The current organ was not the first to be installed in the library. In 1888, by order of the 8th Duke of Marlborough, a twenty-eight stop three manual organ was built by the Yorkshire firm of Isaac Abbott to be placed in the Long Library. Unfortunately it was not a success – whether tonally or mechanically, is not recorded. A few months later the 8th Duke contacted Henry Willis, the foremost organ builder of the day, to draw up plans for a four manual organ. The redundant organ was moved to the Anglican Church of St. Swithun, in Lewisham, London, by the then merged firm of Abbott & Smith.

Henry Willis designed and built the new organ at the Willis Rotunda Organ Works in Camden, London. It was transported in sections and assembled in the large bay window opposite the entrance to the library, and over the next two and a half years, Henry Willis worked on its construction. Duchess Lillian reported on the "zeal and enthusiasm with which Henry Willis carried out every detail of his work". The cost of the organ at that time was £3,669 – equivalent to approximately £240,000 today.

This grand organ was the inspiration of the 8th Duke of Marlborough and his wife Lillian, but sadly he only enjoyed it for one year prior to his death in November 1892. The inscription above the organ bears the initials of the Duke and his wife (MM and LM), and their prediction "we leave thy voice to speak within these walls in years to come" is happily very much still the case.

The first resident organist was Mr F. Cunningham Woods, MA, Organist at Exeter College Oxford who held the post for three years. In September 1894 Dr C. W. Perkins was appointed as organist at Blenheim, moving from his position as Birmingham City Organist. Dr. Perkins remained in the post until his death in 1923, and presided over an eventful period in the organ’s life. He carefully documented the early years of the organ’s history, and much of the material in this booklet is taken from Perkin’s hand-written diary.

The organ was the backdrop to several famous visits in its early years. On November 23rd 1896 the Prince of Wales (later Edward VII) visited for 1 week, and greatly enjoyed the organ, particularly Wagner opera transcriptions. Three years later, the German Emperor visited Blenheim with His Royal Highness the Prince of Wales, and listened to a recital of Wagner and Handel. He likened playing the organ to "steering a great battleship", and was so taken by the organist that he invited the latter to play in Berlin, an invitation that was later accepted.

The four main wind reservoirs in the cellar below the organ were operated by three hydraulic engines, which took their water pressure from the lake in the park.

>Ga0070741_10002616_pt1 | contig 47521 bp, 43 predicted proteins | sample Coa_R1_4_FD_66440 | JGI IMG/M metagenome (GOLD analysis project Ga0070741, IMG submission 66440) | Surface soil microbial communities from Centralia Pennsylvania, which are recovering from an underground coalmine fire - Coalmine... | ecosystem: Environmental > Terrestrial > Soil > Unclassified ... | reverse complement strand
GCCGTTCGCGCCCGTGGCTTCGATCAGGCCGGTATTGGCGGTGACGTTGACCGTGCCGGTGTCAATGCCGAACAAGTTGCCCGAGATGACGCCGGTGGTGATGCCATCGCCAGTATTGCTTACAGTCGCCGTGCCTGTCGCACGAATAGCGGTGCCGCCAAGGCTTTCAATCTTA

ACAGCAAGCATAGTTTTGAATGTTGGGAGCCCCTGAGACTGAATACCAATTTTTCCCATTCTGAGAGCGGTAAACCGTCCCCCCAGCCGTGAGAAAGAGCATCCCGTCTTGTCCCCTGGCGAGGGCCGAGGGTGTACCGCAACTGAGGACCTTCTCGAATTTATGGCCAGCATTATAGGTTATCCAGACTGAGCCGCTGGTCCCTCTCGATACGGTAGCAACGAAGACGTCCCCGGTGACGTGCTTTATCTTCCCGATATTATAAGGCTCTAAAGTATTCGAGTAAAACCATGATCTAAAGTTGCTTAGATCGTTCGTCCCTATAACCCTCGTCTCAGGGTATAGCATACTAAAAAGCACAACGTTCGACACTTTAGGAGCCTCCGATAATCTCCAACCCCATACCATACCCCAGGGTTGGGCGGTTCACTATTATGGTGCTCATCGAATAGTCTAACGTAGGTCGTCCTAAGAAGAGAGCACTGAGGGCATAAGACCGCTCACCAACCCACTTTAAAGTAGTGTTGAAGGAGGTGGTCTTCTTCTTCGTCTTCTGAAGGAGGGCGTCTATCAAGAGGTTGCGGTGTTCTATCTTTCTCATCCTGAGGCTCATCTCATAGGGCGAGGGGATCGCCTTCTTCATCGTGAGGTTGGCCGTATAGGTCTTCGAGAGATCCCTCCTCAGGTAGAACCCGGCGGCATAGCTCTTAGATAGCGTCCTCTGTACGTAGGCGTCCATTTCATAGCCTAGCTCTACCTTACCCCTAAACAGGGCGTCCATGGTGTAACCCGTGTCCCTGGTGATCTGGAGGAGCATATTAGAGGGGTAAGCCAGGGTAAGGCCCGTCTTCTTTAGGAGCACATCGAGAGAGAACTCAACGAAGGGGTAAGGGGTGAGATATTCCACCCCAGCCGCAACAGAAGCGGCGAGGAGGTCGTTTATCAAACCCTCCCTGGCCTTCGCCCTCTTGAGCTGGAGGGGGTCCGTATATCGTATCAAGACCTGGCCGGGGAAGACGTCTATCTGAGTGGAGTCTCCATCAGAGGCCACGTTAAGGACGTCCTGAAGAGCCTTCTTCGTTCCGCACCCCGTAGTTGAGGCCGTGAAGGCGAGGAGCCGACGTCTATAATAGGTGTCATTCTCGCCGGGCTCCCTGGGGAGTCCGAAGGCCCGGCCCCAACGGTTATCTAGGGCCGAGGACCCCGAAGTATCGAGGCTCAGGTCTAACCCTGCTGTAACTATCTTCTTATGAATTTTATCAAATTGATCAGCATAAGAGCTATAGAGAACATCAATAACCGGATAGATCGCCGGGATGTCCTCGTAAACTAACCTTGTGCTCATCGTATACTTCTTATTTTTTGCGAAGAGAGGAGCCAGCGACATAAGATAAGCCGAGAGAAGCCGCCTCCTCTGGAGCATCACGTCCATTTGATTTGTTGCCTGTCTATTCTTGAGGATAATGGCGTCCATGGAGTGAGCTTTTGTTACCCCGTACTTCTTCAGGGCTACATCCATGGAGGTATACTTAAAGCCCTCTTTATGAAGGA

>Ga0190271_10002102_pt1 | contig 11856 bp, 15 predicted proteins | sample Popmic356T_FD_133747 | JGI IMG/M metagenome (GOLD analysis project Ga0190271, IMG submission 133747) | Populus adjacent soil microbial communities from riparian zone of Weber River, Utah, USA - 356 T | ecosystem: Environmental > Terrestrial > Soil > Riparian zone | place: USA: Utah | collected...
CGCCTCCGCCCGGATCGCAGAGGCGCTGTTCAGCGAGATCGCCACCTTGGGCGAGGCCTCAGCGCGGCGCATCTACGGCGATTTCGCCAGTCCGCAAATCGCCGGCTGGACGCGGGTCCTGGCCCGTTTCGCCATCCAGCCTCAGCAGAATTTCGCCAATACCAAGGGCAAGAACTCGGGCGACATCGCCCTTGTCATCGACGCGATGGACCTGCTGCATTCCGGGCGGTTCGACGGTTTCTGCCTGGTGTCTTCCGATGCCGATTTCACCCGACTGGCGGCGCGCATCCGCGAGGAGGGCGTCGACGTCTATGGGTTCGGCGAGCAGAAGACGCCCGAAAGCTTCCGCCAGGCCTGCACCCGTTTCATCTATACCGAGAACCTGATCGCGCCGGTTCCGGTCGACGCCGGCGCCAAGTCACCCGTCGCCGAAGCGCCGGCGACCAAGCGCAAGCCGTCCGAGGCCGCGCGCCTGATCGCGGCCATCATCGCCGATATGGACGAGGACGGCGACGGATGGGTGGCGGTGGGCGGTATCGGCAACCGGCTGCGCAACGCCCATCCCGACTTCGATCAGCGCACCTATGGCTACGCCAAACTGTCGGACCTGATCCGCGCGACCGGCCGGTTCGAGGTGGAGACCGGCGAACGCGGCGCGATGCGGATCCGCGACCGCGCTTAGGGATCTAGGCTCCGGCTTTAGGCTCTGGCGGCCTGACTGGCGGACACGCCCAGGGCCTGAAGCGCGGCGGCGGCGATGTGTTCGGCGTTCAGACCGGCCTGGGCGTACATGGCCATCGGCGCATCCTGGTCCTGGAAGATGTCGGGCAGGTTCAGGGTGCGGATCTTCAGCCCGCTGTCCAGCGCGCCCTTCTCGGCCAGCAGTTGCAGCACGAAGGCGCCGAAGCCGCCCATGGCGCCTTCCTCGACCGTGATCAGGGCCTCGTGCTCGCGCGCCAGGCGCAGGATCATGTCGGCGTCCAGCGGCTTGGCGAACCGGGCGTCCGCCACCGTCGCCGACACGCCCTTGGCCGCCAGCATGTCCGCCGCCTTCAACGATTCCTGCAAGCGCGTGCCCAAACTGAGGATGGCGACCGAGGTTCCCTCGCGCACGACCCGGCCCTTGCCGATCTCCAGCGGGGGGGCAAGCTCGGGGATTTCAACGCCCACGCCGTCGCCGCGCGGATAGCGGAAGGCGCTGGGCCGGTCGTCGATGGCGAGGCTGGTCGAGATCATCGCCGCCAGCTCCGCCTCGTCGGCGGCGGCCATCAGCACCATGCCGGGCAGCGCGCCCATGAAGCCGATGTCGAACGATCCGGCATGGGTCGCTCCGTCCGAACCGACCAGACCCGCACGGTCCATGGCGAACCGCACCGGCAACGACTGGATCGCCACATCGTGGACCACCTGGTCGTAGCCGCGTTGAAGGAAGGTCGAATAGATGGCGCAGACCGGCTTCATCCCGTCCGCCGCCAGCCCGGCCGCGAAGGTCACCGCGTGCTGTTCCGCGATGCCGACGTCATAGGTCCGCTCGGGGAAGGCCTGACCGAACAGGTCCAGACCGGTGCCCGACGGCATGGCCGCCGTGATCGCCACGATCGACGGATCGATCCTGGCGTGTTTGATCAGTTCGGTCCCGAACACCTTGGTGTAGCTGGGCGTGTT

One of three bellows providing wind for the organ


In 1902, it was decided to move the organ from its position in the bay window to the north end of the library, where it stands now. At an age when electric motors were becoming available, the move also allowed the hydraulic power plant to be replaced with large 50 volt motors. This move was carried out by Norman and Beard of Norwich at a cost then of £314, who made regular visits at the time to carry out cleaning and maintenance. The original reciprocating drives that used to operate the bellows are still in place in the cellar beneath the organ, and one of these is shown below. The electric motor has been removed from this view.During the First World War (1914-1918), the Long Library served as a convalescent hospital, and the organ was much used for the entertainment of the troops. The furniture and carpets were removed and 50 hospital beds were placed in the library.

There is little record of the organ’s use immediately after the war, but in the early 1930s the electric motors were replaced with more efficient centrifugal blowers, supplied by the "British Organ Blowing Company", now BOB Stevenson Ltd. in Derby. In 1930 the 9th Duke of Marlborough enquired of the Willis firm (now Henry Willis III) about an automatic playing method, which he had heard at a house in America. It was agreed that the Willis firm would overhaul the organ, add electric actuators to the action, and add a player mechanism that would operate the Great, Swell and Pedals, as well as the stops and swell shutters.

The new "Welte" system was installed in 1931. It comprised a separate console, which would take paper rolls, electrical signals from which were transmitted to the main organ.

At the first demonstration of the new player (a Wagner transcription), the Duke seemed to loose interest in the system. The truth was that the paper roll being played was produced on a small two-manual organ with limited stops, so did not fully exploit the Willis organ at Blenheim. Aubrey Thompson-Allen (managing Director of the Willis company) re-registered the music on the Welte player, transforming the sound. The Duke immediately became enthusiastic, and insisted on learning how to do the registration himself. He did this later at a concert attended by Thomas Beecham and Henry Wood.

A large collection of rolls is available at Blenheim, but very few have been specifically registered for this organ, so the sound is not as it could be. Rolls exist from organists from prominent composers from the early 20th Century, such as Edwin Lemare, Alfred Hollins and Marcel Dupré. A project is underway to convert these paper rolls into permanent midi recordings.

Successive Dukes of Marlborough it is said have enjoyed sitting at the console and apparently "playing" to guests, to whom the Welte-player secret is revealed only after applause! On one occasion cover was blown, when the Welte mechanism started prematurely while the Duke concerned was still some distance from the organ. History does not record what he said about it.

The Welte Player is now no longer used, and a midi interface was added in 1997 to the organ, allowing recording and playback if required.